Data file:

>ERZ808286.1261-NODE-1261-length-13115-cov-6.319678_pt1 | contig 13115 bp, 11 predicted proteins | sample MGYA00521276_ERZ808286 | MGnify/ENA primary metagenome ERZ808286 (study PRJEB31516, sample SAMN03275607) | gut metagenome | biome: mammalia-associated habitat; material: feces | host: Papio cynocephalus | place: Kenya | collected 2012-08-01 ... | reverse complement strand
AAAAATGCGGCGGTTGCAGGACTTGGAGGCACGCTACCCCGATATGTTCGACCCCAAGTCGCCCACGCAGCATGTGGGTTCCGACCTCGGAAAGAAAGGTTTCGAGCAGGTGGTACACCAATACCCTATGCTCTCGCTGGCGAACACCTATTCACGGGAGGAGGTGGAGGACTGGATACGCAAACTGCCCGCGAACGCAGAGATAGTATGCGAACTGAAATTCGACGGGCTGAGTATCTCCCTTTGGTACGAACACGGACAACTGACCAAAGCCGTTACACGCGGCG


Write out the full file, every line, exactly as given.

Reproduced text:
>ERZ808286.1261-NODE-1261-length-13115-cov-6.319678_pt1 | contig 13115 bp, 11 predicted proteins | sample MGYA00521276_ERZ808286 | MGnify/ENA primary metagenome ERZ808286 (study PRJEB31516, sample SAMN03275607) | gut metagenome | biome: mammalia-associated habitat; material: feces | host: Papio cynocephalus | place: Kenya | collected 2012-08-01 ... | reverse complement strand
AAAAATGCGGCGGTTGCAGGACTTGGAGGCACGCTACCCCGATATGTTCGACCCCAAGTCGCCCACGCAGCATGTGGGTTCCGACCTCGGAAAGAAAGGTTTCGAGCAGGTGGTACACCAATACCCTATGCTCTCGCTGGCGAACACCTATTCACGGGAGGAGGTGGAGGACTGGATACGCAAACTGCCCGCGAACGCAGAGATAGTATGCGAACTGAAATTCGACGGGCTGAGTATCTCCCTTTGGTACGAACACGGACAACTGACCAAAGCCGTTACACGCGGCG